8 Ounces Sliced Seitan (I use West Soy brand)
1 Cup Sushi RIce
6-8 Stalks of Broccolini
2 Clementines
1 Tbs Vegetable Oil
Japanese Seven Spice, optional

Clementine Teriyaki Sauce
1/2 Cup Low Sodium Tamari
1/3 Cup Light Brown Sugar
1/3 Cup Fresh Clementine Juice
1/4 Cup + 1 Tbs Rice Vinegar
1/4 Cup Water
Zest from 1 Clementine

Rinse your sushi rice in cool water and drain. Cook in your rice cooker or on the stove according to package directions, but 1 cup of sushi rice is usually cooked in 1 1/4 cups of water. Allow to cook completely and steam for 5-10 minutes off the heat while you are preparing the rest of the meal. Total cooking time for the rice will be around 20 minutes.

Mix all the sauce ingredients together in a small pan let it go at a lively simmer for 20 minutes, until reduced and slightly thick. The sauce will NOT be super thick when it is hot. It will very slightly cover the back of a spoon and look syrupy, but it’s not going to be thick until it cools, so don’t worry if it seems runny. At the end of the cooking you should see large, excited bubbles (this is the sugar caramelizing), so if you don’t see those, keep cooking. Once the sauce is done, it’ll taste good but pretty strong. Set aside.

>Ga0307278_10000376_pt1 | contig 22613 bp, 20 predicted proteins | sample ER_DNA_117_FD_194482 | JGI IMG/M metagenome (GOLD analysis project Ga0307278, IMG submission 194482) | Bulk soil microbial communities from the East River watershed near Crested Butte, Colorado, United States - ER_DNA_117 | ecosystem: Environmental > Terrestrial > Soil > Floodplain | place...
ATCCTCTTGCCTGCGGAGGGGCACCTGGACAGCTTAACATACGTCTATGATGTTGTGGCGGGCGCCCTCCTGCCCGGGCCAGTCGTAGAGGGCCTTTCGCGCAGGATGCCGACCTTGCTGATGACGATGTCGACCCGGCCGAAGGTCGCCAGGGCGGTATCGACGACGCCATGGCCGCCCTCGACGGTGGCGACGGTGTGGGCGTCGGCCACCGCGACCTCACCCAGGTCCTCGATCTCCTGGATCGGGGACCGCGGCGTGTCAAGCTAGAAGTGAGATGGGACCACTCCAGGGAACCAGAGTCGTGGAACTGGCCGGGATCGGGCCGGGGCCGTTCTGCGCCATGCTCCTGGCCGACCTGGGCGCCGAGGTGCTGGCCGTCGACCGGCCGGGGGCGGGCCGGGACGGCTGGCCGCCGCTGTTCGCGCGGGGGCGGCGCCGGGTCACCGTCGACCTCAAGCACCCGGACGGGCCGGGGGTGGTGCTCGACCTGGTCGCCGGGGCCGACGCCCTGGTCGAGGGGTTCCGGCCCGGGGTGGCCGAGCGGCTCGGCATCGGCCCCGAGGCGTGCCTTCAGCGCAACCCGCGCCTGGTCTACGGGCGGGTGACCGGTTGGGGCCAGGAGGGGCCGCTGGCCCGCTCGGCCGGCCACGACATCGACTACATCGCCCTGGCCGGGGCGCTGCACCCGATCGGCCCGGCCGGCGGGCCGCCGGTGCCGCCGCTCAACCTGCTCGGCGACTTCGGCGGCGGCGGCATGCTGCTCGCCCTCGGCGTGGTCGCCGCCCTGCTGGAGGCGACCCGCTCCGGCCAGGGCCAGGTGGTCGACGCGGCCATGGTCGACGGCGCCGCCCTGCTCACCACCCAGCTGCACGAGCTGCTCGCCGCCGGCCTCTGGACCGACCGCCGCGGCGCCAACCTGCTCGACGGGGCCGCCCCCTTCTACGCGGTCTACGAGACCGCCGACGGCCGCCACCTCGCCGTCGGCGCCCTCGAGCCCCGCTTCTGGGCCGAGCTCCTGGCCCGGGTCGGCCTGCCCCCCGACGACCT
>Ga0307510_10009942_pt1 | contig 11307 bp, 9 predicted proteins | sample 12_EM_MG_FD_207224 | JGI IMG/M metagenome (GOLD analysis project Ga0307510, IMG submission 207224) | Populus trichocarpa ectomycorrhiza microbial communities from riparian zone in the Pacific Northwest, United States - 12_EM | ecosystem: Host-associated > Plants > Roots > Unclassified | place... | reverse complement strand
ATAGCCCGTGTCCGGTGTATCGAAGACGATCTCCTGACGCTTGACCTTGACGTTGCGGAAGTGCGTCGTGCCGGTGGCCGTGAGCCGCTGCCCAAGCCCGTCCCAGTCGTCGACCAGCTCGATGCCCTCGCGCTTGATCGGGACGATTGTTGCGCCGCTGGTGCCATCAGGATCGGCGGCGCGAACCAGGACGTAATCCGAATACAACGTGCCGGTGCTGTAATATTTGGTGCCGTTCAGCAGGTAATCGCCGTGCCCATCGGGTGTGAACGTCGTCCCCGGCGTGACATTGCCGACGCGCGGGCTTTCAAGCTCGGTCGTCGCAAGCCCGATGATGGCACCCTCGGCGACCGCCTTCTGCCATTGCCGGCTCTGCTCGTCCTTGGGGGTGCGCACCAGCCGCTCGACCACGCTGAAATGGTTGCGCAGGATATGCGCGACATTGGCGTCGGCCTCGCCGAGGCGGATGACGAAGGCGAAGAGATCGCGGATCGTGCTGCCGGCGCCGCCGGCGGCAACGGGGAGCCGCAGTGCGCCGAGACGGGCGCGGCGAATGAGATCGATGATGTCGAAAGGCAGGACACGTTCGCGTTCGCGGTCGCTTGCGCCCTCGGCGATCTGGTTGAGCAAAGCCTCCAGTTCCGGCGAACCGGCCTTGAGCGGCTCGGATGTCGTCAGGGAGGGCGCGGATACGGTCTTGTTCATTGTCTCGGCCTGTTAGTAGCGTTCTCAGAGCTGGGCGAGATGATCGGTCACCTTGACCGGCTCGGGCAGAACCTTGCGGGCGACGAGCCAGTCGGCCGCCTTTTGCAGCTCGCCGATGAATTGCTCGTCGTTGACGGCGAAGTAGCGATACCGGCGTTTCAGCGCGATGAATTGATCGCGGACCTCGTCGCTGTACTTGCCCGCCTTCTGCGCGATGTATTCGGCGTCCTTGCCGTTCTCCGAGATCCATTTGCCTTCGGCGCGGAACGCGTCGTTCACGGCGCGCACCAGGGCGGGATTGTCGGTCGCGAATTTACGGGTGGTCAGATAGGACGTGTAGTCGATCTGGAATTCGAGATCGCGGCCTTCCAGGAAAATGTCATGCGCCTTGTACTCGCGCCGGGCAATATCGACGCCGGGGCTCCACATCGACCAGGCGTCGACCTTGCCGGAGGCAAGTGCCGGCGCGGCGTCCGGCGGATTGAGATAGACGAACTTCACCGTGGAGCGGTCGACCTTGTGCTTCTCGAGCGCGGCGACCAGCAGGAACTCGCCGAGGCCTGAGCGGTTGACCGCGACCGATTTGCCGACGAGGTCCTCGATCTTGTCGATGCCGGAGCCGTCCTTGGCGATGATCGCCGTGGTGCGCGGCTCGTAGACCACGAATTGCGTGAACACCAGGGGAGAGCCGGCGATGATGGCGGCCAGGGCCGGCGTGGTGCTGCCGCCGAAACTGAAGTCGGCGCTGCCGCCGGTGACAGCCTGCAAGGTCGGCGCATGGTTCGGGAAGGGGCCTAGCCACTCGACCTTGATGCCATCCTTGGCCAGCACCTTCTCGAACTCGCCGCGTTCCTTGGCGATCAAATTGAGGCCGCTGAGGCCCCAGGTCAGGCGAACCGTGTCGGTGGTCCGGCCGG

Sliced Seitan

While the sauce and the rice are cooking, prepare your seitan and broccolini. Slice the seitan into 1/8″ thick medallions, or something similar. I usually don’t prep broccolini any more than rinsing it and chopping off the ends, but if the stalks are particularly thick, you may wish to half them lengthwise. This shouldn’t be the case with most bunches you find in the store, however.

Heat a large non-stick or cast-iron skillet over medium high heat. Add the seitan and let brown on all sides, about 5 minutes. Remove to a bowl, turn up the heat to high, and add broccolini in one layer. Once you get color on one side, flip, reduce heat to low, and cover the pan to finish the cooking, another 2-3 minutes. The broccolini should be bright green and cooked to a tender-crisp.

Once you are ready to serve, add the seitan to the pan with the broccolini. Drizze enough teriyaki sauce in to coat everything. Beware, if the pan is too hot you risk burning your sauce, so take good care here. Once everything is heated and covered in a nice glaze, serve immediately with the sushi rice. Top with seven spice if you like a little heat.

This sauce is strong so you just need enough to coat — save any extra for a future meal.

Seitan and Broccolini with Clementine Teriyaki


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  2. Leslie

    All worldwide soy is GMO! There is no more organic soy, it has been cross contaminated!